While parents need to talk to their teens about the dangers of drinking and driving and make sure they know that you are always able to pick them up and drive them home no matter where they are or what time it is, there are other substances that need to be discussed as well.

One of these substances is pot. The NHTSA found that while drunk driving is decreasing, stoned driving is on the upswing. On any given night roughly 9% of drivers are high on marijuana, compared to just over 2% who hit the bottle before getting on the road.

The biggest problem with driving while stoned is that the driver often thinks that they are driving just fine and many times often think they are safer drivers than when sober, as a NHTSA focus group found. However, a recent study showed that slow reaction time makes stoned driving just as dangerous as drunk driving.

Over the counter drugs are also a problem. About 4 percent of night time drivers are under the influence of prescription pills, many illegally. This problem is especially prevalent among teens, who raid their parents medicine cabinets or buy their classmate’s medication at school. It is estimated that 1 in 5 teens abuse presription paint drugs. Many of these pills carry that familiar warning: may cause drowsiness, do not drive or operate heavy machinery.

The dangers don’t stop at typical drugs that we expect, there are other meneses out there that are discounted because they aren’t seen as a drug. Huffing, the act of inhaling materials such as electronic duster or spray paint for a high is a dangerous fad among teens. These products are easy to get and a lot of teens feel that they are safe because they aren’t drugs. But the effects of huffing can be very dangerous and even more so behind the wheel.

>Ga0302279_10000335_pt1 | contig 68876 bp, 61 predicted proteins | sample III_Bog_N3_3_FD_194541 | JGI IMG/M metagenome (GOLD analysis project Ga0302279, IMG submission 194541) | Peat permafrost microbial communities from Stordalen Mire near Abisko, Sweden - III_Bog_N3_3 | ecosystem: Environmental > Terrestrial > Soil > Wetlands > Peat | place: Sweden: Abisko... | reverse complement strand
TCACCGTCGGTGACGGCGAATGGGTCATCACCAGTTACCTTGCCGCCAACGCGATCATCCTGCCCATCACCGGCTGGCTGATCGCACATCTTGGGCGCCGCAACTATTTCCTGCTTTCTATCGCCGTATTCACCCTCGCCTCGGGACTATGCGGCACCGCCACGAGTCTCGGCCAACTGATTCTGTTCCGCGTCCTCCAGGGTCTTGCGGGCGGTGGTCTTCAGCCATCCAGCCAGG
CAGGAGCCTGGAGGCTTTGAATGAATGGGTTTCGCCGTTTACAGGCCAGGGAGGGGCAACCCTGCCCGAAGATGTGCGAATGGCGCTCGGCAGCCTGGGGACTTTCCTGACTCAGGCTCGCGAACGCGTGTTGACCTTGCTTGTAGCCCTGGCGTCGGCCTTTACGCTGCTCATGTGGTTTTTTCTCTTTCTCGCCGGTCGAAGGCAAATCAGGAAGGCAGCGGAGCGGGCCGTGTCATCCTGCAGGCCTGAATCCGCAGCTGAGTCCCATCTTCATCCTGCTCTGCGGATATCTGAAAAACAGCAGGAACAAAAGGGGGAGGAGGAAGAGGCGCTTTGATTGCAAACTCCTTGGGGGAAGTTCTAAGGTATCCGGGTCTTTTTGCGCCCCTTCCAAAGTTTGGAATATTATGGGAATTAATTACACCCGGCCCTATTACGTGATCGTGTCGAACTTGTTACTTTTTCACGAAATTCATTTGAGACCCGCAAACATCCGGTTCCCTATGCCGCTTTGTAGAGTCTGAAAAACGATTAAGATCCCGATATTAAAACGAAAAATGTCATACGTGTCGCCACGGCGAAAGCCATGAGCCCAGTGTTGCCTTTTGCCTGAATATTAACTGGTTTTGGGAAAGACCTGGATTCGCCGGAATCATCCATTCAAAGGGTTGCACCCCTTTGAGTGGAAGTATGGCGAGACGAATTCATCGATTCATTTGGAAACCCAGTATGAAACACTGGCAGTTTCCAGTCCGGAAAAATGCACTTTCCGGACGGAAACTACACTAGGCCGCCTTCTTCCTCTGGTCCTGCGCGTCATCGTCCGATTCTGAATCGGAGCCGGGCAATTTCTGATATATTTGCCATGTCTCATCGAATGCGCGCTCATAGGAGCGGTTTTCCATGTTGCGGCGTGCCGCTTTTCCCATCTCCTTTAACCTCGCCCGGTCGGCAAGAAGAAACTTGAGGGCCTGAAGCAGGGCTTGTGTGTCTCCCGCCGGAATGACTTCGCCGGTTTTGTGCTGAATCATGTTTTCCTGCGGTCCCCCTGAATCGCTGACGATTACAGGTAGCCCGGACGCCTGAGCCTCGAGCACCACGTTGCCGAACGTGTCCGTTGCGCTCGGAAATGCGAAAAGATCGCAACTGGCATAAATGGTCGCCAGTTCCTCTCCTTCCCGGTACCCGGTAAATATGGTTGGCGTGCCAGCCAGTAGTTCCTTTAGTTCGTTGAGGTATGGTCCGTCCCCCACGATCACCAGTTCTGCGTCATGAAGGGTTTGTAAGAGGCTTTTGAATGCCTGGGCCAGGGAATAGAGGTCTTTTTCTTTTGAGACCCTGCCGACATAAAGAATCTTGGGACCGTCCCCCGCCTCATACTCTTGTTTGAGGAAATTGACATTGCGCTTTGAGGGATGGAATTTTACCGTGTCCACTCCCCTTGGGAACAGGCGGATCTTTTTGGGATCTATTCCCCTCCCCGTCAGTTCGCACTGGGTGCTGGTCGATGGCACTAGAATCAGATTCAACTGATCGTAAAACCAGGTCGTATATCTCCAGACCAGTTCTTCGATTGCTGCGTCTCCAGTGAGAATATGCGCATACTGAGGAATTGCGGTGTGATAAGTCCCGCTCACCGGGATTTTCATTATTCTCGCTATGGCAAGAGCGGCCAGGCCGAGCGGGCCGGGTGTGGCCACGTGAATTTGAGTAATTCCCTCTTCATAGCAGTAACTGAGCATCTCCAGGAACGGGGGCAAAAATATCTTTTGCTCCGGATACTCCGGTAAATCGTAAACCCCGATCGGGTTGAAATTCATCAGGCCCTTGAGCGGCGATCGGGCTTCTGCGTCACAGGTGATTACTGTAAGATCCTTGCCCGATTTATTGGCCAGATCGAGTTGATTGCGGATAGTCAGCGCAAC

The symptoms of huffing are: dizziness, strong hallucinations, delusions, belligerence, apathy, and impaired judgment. Additional symptoms exhibited by long-term inhalant abusers include weight loss, muscle weakness, disorientation, inattentiveness, lack of coordination, irritability, and depression. Withdrawal symptoms include sweating, rapid pulse, hand tremors, insomnia, nausea or vomiting, hallucinations, and, in severe cases, grand mal seizures.

This isn’t a list of symptoms one would want to experience while driving. On August 3rd 17 year old Christine Manchester inhaled from a can of an aerosol duster while driving. According to a passenger she then: “got a blank stare on her face, her body became rigid, and the car went off the road and hit two trees.”

This is still just the tip of the iceberg when it comes to substances that can get your teen into trouble. When you talk to your teen about drinking and driving make sure to bring up other substances as well. Also, be aware of what the signs are of drug abuse and be aware of what your teen is doing. Let your new driver know that you are always there to pick them up if they aren’t in a state to drive. Getting them home safely is more important than what ever rule they broke or stupid thing they did. That comes first, punishment can come later.